Receiving Wide Coverage ...
Citi, DOJ Said Close to $7B Deal: Citigroup and the Justice Department are reportedly nearing a deal in which the bank would pay roughly $7 billion to end a probe of the mortgage-backed securities it sold in the years preceding the financial crisis. The expected price tag appears to be a victory for the U.S. government. The DOJ, which was seeking up to a $10 billion settlement earlier this summer, had threatened to sue Citi unless the bank upped its original offer of $4 billion. The Wall Street Journal focuses on Citi executives' decision to pay up rather than take the case to court. The bank feared a trial would be a "long, expensive process and a public-relations nightmare even if the bank ultimately won," according to the paper. The Financial Times points out "Citi was a much smaller issuer of mortgage-backed securities than either Bank of America or JPMorgan Chase," which accounts for some of the surprise over the expected amount of the settlement. The New York Times picks up this thread, noting that "Lawyers for the big banks say privately that federal prosecutors are demanding penalties that are far more punitive than what JPMorgan paid" in its $13 billion mortgage securities settlement last year. That's bad news for Bank of America, according to the Times, which is next in line for mortgage settlement negotiations with the DOJ. Roughly $4 billion of the Citi deal would go to the DOJ, according to the reports, while the rest would be divvied up for homeowner mortgage relief and payments to assorted state attorneys general.
Divining Rate Hikes: Last week's strong jobs report has economists pushing up their predictions about when the Federal Reserve will raise interest rates. "Federal-funds futures, which price off Fed policy expectations, imply the target rate will be 0.5% by August 2015 versus near-zero today," the Journal reports. But "there is still a great deal of uncertainty" about when the Fed will increase rates "because the unemployment rate doesn't seem to be fully capturing how much slack remains in the job market," the paper cautions. The FT notes that financial markets' estimates of when the Fed will raise interest rates lag behind the Fed's own forecasts, "creating the chance of sharp market moves if the economic data remain strong, or the Fed responds to them more aggressively."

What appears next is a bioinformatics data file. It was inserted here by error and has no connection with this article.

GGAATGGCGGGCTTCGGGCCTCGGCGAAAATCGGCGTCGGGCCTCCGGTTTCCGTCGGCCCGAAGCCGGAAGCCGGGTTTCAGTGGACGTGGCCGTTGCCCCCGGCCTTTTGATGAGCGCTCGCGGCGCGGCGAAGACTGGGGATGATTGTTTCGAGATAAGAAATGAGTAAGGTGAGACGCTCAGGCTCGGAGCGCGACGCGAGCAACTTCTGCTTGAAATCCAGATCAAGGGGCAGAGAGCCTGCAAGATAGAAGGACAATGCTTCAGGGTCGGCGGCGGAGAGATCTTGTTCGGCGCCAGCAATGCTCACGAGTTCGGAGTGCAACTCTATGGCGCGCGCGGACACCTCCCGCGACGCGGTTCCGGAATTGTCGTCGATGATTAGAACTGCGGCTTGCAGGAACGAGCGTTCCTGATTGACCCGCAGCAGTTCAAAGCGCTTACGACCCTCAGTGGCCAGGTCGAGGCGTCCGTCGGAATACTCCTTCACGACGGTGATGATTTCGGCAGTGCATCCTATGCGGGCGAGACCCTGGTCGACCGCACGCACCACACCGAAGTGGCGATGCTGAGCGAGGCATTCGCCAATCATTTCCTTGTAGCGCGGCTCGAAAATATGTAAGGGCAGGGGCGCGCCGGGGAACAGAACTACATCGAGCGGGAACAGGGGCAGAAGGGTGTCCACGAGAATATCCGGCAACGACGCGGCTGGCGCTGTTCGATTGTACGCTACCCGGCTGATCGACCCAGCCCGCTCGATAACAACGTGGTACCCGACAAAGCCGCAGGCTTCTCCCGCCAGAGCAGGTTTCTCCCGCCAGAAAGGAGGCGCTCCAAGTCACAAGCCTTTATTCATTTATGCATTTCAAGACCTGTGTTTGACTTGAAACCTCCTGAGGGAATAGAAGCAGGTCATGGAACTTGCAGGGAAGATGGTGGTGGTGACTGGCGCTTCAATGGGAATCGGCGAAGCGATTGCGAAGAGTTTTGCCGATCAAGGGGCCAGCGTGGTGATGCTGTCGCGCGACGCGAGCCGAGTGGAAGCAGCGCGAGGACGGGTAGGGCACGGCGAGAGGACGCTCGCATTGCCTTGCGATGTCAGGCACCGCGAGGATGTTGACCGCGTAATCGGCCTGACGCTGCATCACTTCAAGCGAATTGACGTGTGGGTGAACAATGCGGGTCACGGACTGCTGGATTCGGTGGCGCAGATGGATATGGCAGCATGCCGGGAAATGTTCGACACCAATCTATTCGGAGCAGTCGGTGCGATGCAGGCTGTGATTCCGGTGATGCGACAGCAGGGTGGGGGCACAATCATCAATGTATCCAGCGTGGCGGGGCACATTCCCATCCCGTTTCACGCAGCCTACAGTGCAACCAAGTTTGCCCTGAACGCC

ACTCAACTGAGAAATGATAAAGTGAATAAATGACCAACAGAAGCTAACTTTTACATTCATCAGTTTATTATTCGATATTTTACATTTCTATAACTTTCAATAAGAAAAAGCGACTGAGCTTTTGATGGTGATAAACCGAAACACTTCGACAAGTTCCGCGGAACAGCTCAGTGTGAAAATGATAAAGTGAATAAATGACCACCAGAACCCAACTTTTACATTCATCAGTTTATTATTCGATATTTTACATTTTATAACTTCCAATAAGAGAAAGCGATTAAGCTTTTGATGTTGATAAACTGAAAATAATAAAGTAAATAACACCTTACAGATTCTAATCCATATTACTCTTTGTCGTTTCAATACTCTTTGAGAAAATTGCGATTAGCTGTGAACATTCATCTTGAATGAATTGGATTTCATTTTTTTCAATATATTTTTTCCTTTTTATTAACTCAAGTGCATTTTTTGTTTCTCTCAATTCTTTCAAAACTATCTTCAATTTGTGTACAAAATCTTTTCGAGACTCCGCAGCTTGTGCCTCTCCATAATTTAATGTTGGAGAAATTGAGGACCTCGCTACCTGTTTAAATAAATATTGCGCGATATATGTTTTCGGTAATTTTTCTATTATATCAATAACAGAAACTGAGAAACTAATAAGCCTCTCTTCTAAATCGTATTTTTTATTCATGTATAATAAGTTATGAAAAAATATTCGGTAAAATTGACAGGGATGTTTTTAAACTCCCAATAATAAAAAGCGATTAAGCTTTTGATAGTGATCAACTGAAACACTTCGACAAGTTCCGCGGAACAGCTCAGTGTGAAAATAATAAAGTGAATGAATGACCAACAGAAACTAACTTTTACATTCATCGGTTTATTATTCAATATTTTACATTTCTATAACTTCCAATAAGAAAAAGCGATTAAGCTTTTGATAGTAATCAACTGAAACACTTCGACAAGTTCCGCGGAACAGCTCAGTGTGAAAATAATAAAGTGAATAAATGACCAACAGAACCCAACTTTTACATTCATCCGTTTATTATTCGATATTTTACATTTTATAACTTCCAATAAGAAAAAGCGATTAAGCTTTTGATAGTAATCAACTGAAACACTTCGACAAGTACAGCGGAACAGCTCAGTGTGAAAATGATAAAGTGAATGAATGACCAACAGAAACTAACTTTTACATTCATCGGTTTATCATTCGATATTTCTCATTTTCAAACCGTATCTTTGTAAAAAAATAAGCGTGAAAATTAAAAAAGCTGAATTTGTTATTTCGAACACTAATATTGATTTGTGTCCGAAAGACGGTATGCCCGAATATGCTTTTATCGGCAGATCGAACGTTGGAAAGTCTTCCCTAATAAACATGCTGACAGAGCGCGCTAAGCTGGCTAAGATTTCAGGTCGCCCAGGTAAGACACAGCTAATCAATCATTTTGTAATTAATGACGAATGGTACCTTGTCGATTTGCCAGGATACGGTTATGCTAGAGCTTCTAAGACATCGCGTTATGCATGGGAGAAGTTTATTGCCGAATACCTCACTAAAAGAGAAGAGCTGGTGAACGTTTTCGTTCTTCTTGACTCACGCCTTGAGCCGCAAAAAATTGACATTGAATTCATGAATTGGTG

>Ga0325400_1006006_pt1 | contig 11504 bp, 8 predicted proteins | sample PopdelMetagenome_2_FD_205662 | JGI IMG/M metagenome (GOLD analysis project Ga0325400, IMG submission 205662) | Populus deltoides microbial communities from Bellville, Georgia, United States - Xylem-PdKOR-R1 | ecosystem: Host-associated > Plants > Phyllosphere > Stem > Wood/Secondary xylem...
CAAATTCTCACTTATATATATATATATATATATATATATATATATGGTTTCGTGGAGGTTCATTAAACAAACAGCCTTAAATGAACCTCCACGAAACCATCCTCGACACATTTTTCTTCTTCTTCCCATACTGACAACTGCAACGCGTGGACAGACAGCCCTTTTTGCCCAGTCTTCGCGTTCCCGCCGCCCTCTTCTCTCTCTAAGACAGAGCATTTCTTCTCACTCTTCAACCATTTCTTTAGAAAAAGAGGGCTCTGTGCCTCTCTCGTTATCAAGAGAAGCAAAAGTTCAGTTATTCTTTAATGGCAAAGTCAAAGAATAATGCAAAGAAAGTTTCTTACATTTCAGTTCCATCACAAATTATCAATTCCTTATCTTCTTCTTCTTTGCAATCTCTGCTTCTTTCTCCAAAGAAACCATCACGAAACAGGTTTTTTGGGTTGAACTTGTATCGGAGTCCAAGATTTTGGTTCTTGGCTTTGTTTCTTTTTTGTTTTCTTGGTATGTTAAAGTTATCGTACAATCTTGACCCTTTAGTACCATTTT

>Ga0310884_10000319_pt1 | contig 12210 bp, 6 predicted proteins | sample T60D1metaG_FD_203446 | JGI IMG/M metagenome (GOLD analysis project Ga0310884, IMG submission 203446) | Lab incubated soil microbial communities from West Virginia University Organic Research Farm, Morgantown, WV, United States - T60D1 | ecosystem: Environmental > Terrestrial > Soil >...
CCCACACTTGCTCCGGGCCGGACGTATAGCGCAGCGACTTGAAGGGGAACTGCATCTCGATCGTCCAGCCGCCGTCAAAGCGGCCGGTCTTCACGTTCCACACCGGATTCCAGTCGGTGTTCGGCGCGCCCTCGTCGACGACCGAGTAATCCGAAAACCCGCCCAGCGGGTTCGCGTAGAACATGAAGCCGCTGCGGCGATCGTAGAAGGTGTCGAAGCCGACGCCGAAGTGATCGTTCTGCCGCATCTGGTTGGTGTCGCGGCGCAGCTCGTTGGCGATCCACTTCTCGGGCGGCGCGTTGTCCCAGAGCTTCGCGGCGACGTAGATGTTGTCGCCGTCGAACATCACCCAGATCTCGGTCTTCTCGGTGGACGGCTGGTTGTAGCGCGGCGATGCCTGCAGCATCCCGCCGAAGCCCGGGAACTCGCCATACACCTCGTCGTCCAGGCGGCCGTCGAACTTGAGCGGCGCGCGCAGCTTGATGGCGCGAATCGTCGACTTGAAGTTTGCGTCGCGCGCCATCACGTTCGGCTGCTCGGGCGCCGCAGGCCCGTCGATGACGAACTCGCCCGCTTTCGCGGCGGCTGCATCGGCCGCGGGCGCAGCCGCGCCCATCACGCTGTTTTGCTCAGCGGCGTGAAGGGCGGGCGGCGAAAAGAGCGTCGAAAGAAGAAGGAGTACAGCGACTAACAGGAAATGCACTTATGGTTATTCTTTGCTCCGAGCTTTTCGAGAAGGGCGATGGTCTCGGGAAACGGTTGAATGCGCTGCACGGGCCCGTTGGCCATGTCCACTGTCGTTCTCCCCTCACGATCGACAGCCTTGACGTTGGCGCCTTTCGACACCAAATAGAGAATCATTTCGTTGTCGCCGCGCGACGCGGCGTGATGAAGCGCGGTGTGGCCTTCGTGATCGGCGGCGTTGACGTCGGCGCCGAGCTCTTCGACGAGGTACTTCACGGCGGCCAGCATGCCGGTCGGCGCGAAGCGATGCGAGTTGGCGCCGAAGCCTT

Wall Street Journal
JPMorgan Chase is cutting costs in an effort to compensate for disappointing revenue. Belt-tightening measures by chief operating officer Matt Zames include "relocating employees to less expensive office space, revising third-party contracts and re-examining relationships with market-data providers."
Chinese buyers are snapping up U.S. residential real estate in order to hedge against fears of a Chinese housing bubble. American homes are also a good deal for Chinese buyers. "After our housing downturn, homes became even more valuable if you were shopping with the yuan," the head of a home builder consulting firm tells the Journal.
Banks' second-quarter results will likely reflect continued sluggish mortgage-origination revenue, according to "Heard on the Street." "And more capacity may need to come out of the mortgage industry, meaning cost cutting in this side of banks' business may be far from done."
Credit-card users still aren't charging up a storm, but "the pace of revolving-credit use has quickened."
Brisk business lending in the U.S. does not an economic recovery make, according to anonymous bankers quoted in the FT. "Much of the corporate lending is going to fund payouts to shareholders, finance acquisitions and fuel the domestic energy boom," the paper reports, "rather than to support companies' organic growth."
"Intercontinental Exchange is preparing to ask banks that submit Libor rates for more of their internal transaction data as the derivatives exchange operator rehabilitates the scandal-hit benchmark," according to the FT. Bankers are uneasy about this request
because they're worried about what ICE will do with the data.
New York Times
Swiss bankers may appear to be cooperating with the U.S. government's effort to root out tax evaders, but secrecy and silence remain the status quo, according to the Times' lively in-depth report. Anonymous Swiss bankers describe "a life of secretive techniques worthy of James Bond" in their efforts to recruit wealthy American clients, including "special laptop computers formatted so that information could be wiped out instantly with a few keystrokes" and customers who "called from pay phones, using code names."
Debt settlement companies make money by vowing to get struggling borrowers out of trouble, but a report from the Center for Responsible Lending suggests consumers may be better off without their help. "Consumers who sign on with for-profit debt settlement companies find their debts grow about 20 percent on average before a settlement, with no guarantee that such a settlement will be reached," the Times reports.
Even the chief executive of the company that owns the New York Stock Exchange thinks "the market is too complex." Intercontinental Exchange head Jeffrey Sprecher testified before the Senate Banking Committee Tuesday that exchanges create unnecessary complexity by offering many different kinds of stock orders. Other financial executives highlighted their concerns about the risks posed by high-frequency trading and dark pools.